Recently, Taylor Lorenz, internet culture reporter for the New York Times, was interviewed concerning what social media accounts she uses in order to be sure that she is keeping her fingers on the pulse of how young people are using modern technology. Ms. Lorenz responded by saying that she is on Twitter pretty much consistently throughout the day and that she also spends a great deal of time on Instagram and YouTube, watching a lot of YouTuber vlogs. She’s likewise in a lot of Telegram groups and Discord servers for different meme pages and influencers. Likewise, she also spends time in Facebook groups about celebrity news and pop culture, and usually spends an hour or more each day on TikTok.
Of course, it is Ms. Lorenz’s job to keep up on pop culture, and on how young people are using the Internet. Yet at the same time, it probably doesn’t take an extraordinary degree of imagination to conceive of the idea that this sort of blanket use of various Internet technologies is fairly typical of how young people today are using the Web. Otherwise, Ms. Lorenz wouldn’t be involved in all of her digital explorations to the obsessive degree in which she seems to be involved. That is, many of our nation’s youth are spending much of their day on their phones or PCs making sure that they have covered all the digital bases so that serious FOMO doesn’t set in and they risk missing something that they might consider important.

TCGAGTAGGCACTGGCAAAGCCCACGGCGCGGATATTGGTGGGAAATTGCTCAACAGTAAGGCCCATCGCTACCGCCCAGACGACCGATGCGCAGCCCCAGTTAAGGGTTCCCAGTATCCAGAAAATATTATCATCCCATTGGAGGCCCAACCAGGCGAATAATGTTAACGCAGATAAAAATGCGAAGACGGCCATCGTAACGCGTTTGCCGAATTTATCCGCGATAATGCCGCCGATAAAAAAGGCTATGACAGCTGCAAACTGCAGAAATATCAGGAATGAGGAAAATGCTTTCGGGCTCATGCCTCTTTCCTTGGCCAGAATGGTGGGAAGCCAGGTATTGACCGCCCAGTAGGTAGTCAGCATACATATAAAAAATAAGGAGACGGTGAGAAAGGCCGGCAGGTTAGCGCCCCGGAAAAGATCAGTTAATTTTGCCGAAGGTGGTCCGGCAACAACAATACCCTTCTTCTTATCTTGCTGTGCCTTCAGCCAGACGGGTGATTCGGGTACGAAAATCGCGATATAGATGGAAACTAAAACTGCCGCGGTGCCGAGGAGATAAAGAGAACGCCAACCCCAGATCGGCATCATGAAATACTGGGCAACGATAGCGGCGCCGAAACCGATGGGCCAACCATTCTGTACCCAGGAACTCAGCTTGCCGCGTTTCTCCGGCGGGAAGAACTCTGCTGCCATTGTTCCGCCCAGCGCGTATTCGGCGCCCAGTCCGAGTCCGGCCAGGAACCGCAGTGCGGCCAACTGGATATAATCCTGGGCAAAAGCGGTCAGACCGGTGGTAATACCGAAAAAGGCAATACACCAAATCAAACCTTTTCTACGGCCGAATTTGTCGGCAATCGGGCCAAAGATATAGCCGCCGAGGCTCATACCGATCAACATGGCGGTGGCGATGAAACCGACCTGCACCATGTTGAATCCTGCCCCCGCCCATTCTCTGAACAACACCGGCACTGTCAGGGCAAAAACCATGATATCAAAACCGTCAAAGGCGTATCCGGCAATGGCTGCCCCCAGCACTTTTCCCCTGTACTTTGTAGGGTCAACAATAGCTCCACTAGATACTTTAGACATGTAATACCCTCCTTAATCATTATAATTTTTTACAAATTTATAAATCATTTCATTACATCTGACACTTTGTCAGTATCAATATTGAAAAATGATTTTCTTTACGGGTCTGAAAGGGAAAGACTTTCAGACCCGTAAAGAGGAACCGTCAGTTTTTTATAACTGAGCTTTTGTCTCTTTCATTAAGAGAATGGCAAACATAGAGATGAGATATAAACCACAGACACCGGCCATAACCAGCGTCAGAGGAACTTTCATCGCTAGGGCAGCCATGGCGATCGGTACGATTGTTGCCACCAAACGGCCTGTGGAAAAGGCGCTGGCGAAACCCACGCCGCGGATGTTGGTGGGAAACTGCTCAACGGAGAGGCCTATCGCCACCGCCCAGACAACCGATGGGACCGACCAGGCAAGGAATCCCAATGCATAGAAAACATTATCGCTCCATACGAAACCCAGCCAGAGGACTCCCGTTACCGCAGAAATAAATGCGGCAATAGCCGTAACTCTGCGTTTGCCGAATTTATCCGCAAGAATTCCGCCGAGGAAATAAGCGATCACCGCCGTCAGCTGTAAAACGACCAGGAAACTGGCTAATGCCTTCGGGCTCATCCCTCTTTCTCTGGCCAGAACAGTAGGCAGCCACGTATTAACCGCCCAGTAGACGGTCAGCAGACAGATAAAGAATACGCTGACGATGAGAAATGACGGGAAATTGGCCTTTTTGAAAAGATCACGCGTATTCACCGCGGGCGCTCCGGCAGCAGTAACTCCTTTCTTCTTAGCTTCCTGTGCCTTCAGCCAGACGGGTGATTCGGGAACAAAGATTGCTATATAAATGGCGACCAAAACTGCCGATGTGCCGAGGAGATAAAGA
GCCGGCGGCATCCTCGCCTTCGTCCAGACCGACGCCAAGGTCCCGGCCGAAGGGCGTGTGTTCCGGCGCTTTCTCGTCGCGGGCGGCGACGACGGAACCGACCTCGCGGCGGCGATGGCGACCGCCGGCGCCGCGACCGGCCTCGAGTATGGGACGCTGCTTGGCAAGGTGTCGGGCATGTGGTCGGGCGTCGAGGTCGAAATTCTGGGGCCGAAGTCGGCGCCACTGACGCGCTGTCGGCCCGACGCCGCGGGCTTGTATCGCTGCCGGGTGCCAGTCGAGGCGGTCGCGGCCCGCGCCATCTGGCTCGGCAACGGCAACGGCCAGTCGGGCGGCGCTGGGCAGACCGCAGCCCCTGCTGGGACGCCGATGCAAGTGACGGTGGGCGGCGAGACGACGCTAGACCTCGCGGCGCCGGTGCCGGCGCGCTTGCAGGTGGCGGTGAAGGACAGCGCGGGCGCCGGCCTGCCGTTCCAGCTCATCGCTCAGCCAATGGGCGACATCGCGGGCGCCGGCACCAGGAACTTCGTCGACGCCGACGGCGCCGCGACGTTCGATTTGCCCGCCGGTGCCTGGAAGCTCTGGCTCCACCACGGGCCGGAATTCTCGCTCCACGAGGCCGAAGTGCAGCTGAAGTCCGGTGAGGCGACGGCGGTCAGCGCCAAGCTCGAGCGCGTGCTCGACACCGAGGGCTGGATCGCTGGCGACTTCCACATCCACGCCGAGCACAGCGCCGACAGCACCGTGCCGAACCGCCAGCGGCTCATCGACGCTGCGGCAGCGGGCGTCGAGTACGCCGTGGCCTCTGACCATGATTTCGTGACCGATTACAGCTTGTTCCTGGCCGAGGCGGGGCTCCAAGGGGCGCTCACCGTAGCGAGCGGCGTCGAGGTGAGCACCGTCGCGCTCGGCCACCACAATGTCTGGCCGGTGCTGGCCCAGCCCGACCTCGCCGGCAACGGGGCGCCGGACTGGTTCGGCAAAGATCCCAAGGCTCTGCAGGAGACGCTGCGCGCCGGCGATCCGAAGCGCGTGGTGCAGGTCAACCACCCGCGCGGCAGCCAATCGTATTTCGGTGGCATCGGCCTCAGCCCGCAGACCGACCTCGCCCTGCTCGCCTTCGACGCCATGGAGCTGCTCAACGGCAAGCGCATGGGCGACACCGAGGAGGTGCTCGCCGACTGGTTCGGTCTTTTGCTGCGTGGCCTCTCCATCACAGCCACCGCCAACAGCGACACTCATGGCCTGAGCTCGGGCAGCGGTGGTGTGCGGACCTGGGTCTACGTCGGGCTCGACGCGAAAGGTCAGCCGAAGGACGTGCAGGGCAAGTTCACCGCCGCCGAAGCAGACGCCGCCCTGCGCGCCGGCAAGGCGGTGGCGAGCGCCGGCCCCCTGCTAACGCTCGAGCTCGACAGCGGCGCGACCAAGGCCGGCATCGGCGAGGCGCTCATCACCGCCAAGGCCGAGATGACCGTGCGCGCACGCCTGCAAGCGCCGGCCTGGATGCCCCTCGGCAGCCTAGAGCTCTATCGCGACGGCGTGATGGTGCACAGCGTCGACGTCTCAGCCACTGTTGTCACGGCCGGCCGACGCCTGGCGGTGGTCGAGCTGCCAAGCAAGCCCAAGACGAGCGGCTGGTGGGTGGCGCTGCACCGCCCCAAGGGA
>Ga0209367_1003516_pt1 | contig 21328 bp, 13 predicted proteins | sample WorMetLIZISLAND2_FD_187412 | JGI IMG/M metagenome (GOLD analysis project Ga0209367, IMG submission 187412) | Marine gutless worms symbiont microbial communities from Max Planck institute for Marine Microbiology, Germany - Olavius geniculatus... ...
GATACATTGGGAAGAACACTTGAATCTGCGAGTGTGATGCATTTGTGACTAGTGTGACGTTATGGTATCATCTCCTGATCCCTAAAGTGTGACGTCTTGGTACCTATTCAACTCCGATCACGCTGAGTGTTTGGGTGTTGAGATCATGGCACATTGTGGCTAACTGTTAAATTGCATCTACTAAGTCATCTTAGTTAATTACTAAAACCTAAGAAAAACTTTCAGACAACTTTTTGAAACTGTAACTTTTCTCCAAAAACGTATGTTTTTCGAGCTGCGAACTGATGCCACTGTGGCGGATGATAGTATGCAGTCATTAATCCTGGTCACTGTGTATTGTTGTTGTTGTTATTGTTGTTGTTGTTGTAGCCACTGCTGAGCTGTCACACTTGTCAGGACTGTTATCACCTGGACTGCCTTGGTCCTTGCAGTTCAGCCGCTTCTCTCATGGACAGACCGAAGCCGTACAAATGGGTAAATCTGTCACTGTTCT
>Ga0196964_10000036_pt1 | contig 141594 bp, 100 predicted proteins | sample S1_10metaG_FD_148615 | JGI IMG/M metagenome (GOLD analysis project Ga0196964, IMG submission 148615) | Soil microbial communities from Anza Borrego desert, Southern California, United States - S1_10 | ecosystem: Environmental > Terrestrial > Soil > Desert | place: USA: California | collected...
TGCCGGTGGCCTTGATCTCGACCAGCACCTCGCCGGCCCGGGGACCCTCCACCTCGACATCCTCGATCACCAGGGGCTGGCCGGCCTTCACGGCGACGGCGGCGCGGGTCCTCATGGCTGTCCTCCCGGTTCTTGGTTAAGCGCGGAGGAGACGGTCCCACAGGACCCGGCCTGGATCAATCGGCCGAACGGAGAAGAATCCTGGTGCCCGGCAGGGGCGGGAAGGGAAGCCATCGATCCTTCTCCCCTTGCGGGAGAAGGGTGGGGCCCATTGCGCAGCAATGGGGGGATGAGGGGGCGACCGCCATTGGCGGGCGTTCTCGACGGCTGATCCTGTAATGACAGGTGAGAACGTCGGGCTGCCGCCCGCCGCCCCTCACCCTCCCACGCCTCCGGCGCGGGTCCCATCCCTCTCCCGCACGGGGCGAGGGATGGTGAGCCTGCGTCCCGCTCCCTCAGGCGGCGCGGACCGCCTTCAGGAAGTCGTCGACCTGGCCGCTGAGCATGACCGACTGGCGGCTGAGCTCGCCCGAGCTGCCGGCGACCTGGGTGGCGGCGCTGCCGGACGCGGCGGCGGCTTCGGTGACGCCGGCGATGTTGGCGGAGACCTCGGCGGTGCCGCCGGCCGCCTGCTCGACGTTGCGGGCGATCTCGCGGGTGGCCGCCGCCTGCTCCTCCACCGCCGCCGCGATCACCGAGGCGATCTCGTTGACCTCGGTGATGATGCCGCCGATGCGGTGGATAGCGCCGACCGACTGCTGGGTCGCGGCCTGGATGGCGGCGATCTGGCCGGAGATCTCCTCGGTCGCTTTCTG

However, it seems imperative that amidst all this continual exploration of the digital world by the young, the question is asked whether or not all this Web-based exploration is the same as an investigation of one’s real world in time and space.That is, is the world inside people’s PCs and phones the same as the world they inhabit when they are offline. Or to stand the question somewhat on its head, is the belief that one is getting in touch just as fully with the real offline world of time and space when one is only online a significant delusion; one that might even lead us all, particularly those of a younger generation, deeper into unreality?
Unfortunately, it appears to be increasingly assumed by many people today that these two worlds – the online world and the real world existing in time and space – are actually one and the same. That is, many people assume that the information we are getting inside a small plastic screen is the same information that we would get as our fully embodied selves making our way through the world, with all its various sensorial experience simultaneously available to us. For instance, the misguided assumption that what we are in touch with while watching a video on YouTube is the same experience we would be having if we were watching the same events live in real time and space. Or that pictorial sites such as data art provide us with information just as completely as if we were learning about it through a lengthy passage of writing.
In the movie The Social Network, Justin Timberlake playing Sean Parker, the founder of Napster who was heavily involved with Mark Zuckerberg in the creation of Facebook, excitedly exclaims, “People used to live on farms. Then they lived in cities. Now we’ll live on the Internet.” Let’s hope for all our sakes that his frightening admonition never comes fully to fruition.